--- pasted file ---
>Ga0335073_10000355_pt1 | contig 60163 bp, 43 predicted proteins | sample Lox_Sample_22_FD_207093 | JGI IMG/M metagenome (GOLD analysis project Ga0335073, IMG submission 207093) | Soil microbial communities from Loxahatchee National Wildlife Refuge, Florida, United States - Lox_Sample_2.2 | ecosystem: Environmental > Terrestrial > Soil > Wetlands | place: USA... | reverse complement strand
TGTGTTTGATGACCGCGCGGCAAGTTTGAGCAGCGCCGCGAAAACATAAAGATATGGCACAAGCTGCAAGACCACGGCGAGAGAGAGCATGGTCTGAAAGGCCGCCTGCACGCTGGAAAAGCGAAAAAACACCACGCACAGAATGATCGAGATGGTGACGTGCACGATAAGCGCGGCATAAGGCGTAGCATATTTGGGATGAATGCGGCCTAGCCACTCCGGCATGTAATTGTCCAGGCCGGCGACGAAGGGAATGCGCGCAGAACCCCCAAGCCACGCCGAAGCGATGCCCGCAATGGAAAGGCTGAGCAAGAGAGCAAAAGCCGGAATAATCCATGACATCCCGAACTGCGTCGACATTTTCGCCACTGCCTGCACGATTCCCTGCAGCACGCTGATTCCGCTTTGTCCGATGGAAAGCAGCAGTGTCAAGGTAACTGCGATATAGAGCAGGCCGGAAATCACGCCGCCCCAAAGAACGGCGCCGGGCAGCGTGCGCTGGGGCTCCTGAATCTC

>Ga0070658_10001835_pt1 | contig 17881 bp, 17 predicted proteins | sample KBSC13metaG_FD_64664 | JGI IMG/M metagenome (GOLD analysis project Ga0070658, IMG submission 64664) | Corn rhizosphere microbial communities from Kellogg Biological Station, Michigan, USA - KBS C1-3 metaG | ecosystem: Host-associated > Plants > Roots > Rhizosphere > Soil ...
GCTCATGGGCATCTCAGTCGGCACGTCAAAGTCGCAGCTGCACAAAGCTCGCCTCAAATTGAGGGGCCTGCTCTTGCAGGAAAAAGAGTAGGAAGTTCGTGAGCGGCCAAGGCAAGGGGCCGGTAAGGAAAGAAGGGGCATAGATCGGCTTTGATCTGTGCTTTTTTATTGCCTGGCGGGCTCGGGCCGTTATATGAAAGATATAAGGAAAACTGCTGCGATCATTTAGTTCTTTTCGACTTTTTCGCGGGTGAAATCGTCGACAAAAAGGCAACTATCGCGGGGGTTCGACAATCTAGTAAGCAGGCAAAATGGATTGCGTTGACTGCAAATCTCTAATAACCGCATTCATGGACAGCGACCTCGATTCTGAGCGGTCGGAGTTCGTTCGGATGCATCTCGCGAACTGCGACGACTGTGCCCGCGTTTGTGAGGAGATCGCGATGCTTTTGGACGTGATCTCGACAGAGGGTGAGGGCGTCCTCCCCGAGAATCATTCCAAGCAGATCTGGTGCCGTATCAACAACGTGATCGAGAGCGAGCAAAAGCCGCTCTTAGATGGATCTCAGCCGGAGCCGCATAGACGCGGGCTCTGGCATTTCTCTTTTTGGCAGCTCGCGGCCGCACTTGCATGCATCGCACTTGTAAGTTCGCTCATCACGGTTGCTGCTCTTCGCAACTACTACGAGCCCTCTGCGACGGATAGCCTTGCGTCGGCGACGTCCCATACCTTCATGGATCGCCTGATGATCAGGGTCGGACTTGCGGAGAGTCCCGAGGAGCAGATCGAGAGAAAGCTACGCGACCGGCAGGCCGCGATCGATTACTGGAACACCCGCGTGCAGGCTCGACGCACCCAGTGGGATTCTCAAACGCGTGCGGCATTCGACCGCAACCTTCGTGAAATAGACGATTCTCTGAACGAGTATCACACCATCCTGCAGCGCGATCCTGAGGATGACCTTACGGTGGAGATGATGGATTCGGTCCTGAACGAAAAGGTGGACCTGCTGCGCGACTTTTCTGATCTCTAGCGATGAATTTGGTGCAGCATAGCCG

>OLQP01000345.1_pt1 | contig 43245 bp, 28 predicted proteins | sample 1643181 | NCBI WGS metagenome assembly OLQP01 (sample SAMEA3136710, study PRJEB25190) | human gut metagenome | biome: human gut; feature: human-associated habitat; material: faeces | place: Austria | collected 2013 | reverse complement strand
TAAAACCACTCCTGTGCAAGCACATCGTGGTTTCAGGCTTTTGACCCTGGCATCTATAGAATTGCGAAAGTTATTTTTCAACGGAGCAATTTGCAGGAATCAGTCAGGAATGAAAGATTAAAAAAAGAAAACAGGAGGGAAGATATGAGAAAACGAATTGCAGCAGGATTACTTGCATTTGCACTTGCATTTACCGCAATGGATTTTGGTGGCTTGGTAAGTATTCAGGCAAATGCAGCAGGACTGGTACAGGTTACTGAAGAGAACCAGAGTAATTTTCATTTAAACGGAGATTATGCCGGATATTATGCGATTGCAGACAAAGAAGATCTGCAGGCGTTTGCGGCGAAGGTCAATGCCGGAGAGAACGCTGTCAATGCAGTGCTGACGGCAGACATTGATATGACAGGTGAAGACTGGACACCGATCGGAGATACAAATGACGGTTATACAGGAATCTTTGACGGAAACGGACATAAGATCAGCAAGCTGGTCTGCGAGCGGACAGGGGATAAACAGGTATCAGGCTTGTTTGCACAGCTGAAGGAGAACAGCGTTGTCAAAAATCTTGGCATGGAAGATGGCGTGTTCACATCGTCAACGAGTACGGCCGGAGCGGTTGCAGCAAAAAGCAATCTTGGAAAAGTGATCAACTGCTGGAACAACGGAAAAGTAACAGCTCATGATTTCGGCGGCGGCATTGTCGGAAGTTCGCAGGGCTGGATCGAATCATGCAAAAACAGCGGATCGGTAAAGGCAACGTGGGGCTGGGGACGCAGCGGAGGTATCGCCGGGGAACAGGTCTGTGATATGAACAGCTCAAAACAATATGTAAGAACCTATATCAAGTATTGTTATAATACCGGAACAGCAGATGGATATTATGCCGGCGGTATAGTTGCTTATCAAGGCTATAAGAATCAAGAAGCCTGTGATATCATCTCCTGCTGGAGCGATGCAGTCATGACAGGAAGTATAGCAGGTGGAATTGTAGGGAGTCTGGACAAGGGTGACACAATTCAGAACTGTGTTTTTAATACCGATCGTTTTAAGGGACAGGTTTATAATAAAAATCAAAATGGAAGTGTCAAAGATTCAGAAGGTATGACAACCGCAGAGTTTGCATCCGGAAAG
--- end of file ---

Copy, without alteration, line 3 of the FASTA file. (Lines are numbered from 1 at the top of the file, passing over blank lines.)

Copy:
>Ga0070658_10001835_pt1 | contig 17881 bp, 17 predicted proteins | sample KBSC13metaG_FD_64664 | JGI IMG/M metagenome (GOLD analysis project Ga0070658, IMG submission 64664) | Corn rhizosphere microbial communities from Kellogg Biological Station, Michigan, USA - KBS C1-3 metaG | ecosystem: Host-associated > Plants > Roots > Rhizosphere > Soil ...